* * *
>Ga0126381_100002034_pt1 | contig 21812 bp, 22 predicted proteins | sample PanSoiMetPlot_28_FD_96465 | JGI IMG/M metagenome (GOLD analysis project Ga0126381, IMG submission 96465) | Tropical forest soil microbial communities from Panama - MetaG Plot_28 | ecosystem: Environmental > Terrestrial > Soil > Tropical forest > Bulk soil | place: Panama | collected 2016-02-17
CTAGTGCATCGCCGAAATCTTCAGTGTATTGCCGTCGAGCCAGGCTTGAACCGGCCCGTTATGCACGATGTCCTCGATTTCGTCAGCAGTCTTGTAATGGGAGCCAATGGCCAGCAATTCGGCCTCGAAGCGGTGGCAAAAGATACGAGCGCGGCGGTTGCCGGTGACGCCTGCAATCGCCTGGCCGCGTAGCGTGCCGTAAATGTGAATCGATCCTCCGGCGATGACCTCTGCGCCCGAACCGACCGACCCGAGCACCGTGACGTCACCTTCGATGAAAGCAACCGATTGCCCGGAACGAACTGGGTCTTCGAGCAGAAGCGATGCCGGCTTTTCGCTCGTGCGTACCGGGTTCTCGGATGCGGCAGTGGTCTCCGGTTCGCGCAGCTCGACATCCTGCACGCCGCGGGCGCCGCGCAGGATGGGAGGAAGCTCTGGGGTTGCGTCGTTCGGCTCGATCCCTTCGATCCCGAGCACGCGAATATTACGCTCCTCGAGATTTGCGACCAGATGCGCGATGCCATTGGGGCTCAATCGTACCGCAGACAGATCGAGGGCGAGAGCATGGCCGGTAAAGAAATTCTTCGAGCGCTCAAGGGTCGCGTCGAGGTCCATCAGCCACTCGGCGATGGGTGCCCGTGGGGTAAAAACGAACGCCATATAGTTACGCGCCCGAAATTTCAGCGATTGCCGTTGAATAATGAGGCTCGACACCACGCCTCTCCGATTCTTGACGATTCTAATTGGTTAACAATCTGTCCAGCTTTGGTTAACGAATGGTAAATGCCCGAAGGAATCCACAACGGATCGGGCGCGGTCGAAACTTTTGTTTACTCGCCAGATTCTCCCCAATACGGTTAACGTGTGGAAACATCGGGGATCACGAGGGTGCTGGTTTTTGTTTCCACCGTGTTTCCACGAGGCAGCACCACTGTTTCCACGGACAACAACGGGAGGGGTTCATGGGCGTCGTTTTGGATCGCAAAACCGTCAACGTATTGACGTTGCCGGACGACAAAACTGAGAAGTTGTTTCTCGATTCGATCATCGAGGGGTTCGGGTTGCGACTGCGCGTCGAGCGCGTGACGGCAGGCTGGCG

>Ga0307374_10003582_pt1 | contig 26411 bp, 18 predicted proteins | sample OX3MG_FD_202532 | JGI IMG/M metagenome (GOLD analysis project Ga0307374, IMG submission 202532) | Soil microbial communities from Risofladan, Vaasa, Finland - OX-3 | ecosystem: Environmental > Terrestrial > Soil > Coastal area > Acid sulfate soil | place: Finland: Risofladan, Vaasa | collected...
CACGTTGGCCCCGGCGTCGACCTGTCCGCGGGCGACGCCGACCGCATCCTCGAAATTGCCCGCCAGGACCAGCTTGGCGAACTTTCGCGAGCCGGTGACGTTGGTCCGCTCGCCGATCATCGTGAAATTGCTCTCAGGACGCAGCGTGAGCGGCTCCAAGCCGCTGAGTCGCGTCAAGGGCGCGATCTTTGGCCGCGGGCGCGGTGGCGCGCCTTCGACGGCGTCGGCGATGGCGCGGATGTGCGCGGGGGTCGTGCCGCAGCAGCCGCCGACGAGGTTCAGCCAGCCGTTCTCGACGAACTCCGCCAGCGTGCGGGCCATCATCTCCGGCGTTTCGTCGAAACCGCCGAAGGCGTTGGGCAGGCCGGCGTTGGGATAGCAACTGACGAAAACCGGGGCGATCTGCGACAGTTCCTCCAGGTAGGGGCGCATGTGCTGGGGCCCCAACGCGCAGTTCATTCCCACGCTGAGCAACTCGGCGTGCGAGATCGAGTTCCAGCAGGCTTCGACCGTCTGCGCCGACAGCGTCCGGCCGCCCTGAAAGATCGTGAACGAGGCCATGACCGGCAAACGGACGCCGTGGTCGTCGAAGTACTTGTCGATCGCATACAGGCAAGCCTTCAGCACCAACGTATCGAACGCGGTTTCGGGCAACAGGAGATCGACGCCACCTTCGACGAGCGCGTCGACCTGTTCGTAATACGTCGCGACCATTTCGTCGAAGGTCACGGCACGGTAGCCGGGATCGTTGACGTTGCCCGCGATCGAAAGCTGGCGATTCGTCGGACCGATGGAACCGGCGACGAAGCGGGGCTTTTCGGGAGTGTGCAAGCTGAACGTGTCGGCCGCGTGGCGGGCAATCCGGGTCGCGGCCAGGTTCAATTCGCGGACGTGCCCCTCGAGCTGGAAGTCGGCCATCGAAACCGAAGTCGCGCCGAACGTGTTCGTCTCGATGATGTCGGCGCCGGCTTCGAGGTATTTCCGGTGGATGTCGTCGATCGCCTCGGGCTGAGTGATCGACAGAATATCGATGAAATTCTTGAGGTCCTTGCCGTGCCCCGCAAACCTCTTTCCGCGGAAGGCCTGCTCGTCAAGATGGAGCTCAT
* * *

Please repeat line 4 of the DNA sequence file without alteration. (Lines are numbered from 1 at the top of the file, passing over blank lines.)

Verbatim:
CACGTTGGCCCCGGCGTCGACCTGTCCGCGGGCGACGCCGACCGCATCCTCGAAATTGCCCGCCAGGACCAGCTTGGCGAACTTTCGCGAGCCGGTGACGTTGGTCCGCTCGCCGATCATCGTGAAATTGCTCTCAGGACGCAGCGTGAGCGGCTCCAAGCCGCTGAGTCGCGTCAAGGGCGCGATCTTTGGCCGCGGGCGCGGTGGCGCGCCTTCGACGGCGTCGGCGATGGCGCGGATGTGCGCGGGGGTCGTGCCGCAGCAGCCGCCGACGAGGTTCAGCCAGCCGTTCTCGACGAACTCCGCCAGCGTGCGGGCCATCATCTCCGGCGTTTCGTCGAAACCGCCGAAGGCGTTGGGCAGGCCGGCGTTGGGATAGCAACTGACGAAAACCGGGGCGATCTGCGACAGTTCCTCCAGGTAGGGGCGCATGTGCTGGGGCCCCAACGCGCAGTTCATTCCCACGCTGAGCAACTCGGCGTGCGAGATCGAGTTCCAGCAGGCTTCGACCGTCTGCGCCGACAGCGTCCGGCCGCCCTGAAAGATCGTGAACGAGGCCATGACCGGCAAACGGACGCCGTGGTCGTCGAAGTACTTGTCGATCGCATACAGGCAAGCCTTCAGCACCAACGTATCGAACGCGGTTTCGGGCAACAGGAGATCGACGCCACCTTCGACGAGCGCGTCGACCTGTTCGTAATACGTCGCGACCATTTCGTCGAAGGTCACGGCACGGTAGCCGGGATCGTTGACGTTGCCCGCGATCGAAAGCTGGCGATTCGTCGGACCGATGGAACCGGCGACGAAGCGGGGCTTTTCGGGAGTGTGCAAGCTGAACGTGTCGGCCGCGTGGCGGGCAATCCGGGTCGCGGCCAGGTTCAATTCGCGGACGTGCCCCTCGAGCTGGAAGTCGGCCATCGAAACCGAAGTCGCGCCGAACGTGTTCGTCTCGATGATGTCGGCGCCGGCTTCGAGGTATTTCCGGTGGATGTCGTCGATCGCCTCGGGCTGAGTGATCGACAGAATATCGATGAAATTCTTGAGGTCCTTGCCGTGCCCCGCAAACCTCTTTCCGCGGAAGGCCTGCTCGTCAAGATGGAGCTCAT